September 12, 2008
Film Reviews ; the Movies
12A, 114 mins
The Boy In The
12A, 94 mins
15, 111 mins
A REMAKE of the 1939 George Cukor classic, The Women, which chronicles sisterly rivalry in Manhattan society, features an all- star cast.
Meg Ryan, Annette Bening, Debra Messing, Bette Midler are just a few of the big names in the new movie.
It tells the story of Mary Haines (Ryan) a successful, fashion designer with a handsome husband called Stephen, a 12-year-old daughter Molly (India Ennenga) and a group of loyal friends, including magazine editor Sylvie Fowler (Bening), mother hen Edie Cohen (Messing) and author Alex Fisher (Jada Pinkett Smith), who believes in always telling the truth.
When the friends discover Stephen is having an affair with gold- digging salesgirl Crystal (Eva Mendes), they rally round their friend.
Mary follows the advice of her mother Catherine (Candice Bergen) and doesn't confront Stephen.
Meanwhile, Sylvie finds her allegiances torn when she tries to lure gossip columnist Bailey Smith (Carrie Fisher) to the magazine - all Sylvie has to do is dish the dirt about Mary and Stephen for a salacious expose on failing Wall Street marriages.
Directed by Diane English, you could put The Women in the Sex And The City bracket - after all it's about the lives of a group of girlfriends in Manhattan. But sadly, there's no sex or risque remarks. And Carrie, Samantha et al would be disappointed to know that men are nowhere to be seen in this film, even though male characters have a huge impact on the drama.
A movie to take the girls to see - but not a patch on Sex And The City.
Now for something completely different.
Based on the novel by John Boyne, The Boy In The Striped Pyjamas relives the horrors of World War II from the perspective of an eight- year-old German tyke, who is unaware of the vital role played by his Nazi officer father in the unfolding tragedy.
Bruno (Asa Butterfield) arrives home from school to discover that his commandant father (David Thewlis) has been promoted and the entire family must relocate far away from the city and their friends.
Bruno is lonely after the move but one day he enters the woods and stumbles upon what appears to be a farm, and a young boy in striped pyjamas called Shmuel (Jack Scanlon).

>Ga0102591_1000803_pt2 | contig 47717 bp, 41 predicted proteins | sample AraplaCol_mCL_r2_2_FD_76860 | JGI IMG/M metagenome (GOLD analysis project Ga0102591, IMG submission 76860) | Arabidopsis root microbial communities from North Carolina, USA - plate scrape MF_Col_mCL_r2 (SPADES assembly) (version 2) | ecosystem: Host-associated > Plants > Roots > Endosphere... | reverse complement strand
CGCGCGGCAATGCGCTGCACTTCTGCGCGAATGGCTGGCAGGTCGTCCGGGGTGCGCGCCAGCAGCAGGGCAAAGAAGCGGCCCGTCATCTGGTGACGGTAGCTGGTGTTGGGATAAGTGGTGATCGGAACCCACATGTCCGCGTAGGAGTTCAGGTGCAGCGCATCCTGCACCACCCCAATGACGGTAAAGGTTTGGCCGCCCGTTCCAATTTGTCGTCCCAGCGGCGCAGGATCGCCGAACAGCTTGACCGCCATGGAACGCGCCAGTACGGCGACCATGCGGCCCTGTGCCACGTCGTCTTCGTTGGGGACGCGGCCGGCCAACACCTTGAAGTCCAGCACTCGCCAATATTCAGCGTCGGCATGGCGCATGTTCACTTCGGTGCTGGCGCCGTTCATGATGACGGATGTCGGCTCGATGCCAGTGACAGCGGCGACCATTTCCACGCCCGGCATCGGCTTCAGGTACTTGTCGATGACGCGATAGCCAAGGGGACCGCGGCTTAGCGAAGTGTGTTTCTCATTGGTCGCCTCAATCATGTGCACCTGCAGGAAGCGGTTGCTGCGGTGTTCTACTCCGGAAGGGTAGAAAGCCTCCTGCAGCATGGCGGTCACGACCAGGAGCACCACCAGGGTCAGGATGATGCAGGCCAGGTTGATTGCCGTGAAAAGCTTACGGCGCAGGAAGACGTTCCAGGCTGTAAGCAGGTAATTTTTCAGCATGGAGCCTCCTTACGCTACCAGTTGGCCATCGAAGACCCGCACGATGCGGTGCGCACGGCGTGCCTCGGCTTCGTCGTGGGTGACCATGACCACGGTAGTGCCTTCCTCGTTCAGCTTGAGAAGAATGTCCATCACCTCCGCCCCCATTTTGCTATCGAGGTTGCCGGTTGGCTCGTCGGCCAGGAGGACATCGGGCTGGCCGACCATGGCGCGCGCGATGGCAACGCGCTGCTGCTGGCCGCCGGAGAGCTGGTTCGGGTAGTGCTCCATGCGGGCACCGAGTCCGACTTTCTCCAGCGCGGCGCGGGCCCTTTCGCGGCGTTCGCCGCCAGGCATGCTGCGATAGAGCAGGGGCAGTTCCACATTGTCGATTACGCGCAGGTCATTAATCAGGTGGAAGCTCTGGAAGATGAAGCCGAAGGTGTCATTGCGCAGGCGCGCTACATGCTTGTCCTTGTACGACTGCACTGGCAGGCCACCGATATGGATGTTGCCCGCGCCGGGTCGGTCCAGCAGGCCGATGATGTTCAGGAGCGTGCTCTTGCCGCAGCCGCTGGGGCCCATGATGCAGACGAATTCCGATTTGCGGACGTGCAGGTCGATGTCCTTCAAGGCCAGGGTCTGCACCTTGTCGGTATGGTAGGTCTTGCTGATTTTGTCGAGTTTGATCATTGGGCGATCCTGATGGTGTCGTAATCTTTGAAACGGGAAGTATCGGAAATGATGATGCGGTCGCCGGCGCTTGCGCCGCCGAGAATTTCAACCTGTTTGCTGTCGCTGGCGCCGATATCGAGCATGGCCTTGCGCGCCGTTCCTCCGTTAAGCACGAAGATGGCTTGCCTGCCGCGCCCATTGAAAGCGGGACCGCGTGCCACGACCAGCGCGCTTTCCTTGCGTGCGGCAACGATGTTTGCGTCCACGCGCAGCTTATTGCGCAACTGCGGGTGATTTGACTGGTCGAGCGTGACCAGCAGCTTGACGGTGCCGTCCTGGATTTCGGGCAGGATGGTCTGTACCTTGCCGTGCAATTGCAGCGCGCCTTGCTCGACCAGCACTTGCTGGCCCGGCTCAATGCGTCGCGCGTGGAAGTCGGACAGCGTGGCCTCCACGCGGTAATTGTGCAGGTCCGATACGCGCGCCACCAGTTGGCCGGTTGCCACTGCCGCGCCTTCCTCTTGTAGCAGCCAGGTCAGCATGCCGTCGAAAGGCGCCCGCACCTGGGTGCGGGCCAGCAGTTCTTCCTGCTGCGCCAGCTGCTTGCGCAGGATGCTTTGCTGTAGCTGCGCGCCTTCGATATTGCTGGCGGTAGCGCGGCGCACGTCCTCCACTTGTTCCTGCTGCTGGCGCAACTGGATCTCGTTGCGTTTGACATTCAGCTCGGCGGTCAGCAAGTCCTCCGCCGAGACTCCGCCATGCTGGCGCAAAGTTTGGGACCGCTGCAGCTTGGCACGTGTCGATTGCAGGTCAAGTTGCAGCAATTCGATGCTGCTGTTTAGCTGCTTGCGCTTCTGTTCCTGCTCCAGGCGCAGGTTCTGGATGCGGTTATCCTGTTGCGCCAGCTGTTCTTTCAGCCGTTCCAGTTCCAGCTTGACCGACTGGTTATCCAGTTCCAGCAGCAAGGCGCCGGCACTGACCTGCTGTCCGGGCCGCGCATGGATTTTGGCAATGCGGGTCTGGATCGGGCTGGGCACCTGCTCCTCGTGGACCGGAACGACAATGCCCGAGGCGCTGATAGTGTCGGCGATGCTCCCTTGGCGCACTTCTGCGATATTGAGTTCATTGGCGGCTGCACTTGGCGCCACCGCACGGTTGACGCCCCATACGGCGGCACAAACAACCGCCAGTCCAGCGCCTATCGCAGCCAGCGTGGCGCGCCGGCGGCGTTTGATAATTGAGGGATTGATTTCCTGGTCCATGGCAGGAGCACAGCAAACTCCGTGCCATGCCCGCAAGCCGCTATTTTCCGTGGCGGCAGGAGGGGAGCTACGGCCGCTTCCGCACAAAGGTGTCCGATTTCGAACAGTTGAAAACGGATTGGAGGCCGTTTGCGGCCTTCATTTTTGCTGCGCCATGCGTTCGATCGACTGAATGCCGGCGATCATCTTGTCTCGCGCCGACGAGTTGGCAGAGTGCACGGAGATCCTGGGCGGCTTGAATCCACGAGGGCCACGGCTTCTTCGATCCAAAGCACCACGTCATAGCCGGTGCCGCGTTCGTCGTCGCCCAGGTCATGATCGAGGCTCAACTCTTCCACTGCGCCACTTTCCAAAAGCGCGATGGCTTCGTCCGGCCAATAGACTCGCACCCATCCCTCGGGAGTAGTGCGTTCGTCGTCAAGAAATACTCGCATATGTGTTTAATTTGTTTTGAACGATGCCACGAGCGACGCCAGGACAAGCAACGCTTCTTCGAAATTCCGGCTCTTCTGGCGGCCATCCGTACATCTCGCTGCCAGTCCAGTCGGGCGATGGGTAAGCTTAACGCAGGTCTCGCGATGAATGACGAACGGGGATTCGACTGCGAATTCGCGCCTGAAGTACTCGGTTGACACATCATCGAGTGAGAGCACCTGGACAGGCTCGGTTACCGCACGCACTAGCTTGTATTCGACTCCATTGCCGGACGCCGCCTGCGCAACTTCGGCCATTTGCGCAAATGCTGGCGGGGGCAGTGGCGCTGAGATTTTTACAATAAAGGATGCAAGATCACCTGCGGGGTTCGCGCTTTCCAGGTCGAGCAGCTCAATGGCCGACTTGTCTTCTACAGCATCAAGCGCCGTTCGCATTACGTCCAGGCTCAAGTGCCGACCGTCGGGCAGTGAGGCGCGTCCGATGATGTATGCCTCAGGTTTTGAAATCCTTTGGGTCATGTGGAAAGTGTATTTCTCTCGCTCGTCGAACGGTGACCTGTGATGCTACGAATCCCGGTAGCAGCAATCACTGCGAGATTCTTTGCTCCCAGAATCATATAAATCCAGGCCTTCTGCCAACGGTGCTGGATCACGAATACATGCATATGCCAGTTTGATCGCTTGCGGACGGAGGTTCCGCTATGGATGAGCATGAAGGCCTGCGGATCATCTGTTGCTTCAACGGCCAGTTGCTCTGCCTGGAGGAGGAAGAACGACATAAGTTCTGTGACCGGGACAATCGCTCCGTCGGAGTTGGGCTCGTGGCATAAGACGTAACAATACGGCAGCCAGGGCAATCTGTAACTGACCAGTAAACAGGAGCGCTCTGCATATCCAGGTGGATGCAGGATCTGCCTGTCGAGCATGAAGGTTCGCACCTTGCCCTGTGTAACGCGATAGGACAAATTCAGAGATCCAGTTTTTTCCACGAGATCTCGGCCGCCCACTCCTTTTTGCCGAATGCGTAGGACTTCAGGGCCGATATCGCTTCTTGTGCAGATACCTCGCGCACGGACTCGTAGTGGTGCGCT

Separated by a barbed-wire fence, the two boys become friends, until Bruno learns the truth: that Shmuel is a Jewand the farm is actually a concentration camp under the control of his father.
At first, Bruno shuns Shmuel, but he cannot hide his true feelings and offers to help the Jewish boy locate his missing father.
The Boy In The Striped Pyjamas refracts the unimaginable suffering and tragedy of the Holocaust through the prism of one family's experiences.
The subject matter is incredibly bleak and the final act of the film sets in motion a chain of events that must, inevitably, culminate in tragedy.
But despite the traumatic subject matter, this is a very touching film about friendship.
Last on this week's list is Pineapple Express - the follow-up to Superbad and another celebration of the underdog.
Dale Denton (Seth Rogen) pays a visit to his dealer, Saul (James Franco), who offers him a rare and potent strain of marijuana called Pineapple Express.
While under the influence of the drug, Dale witnesses drug lord Ted Jones (Gary Cole) murdering a rival, abetted by dirty cop Carol (Rosie Perez).
Ted and Carol see Dale flee the scene and they give chase.
Dale seeks sanctuary in Saul's apartment but quickly realises that a roach full of Pineapple Express, left behind at the roadside, will lead Ted and Carol straight to them. So the unlikely pals hit the road.
With frenetic car chases and witty one-liners, it's definitely worth a trip to the cinema.
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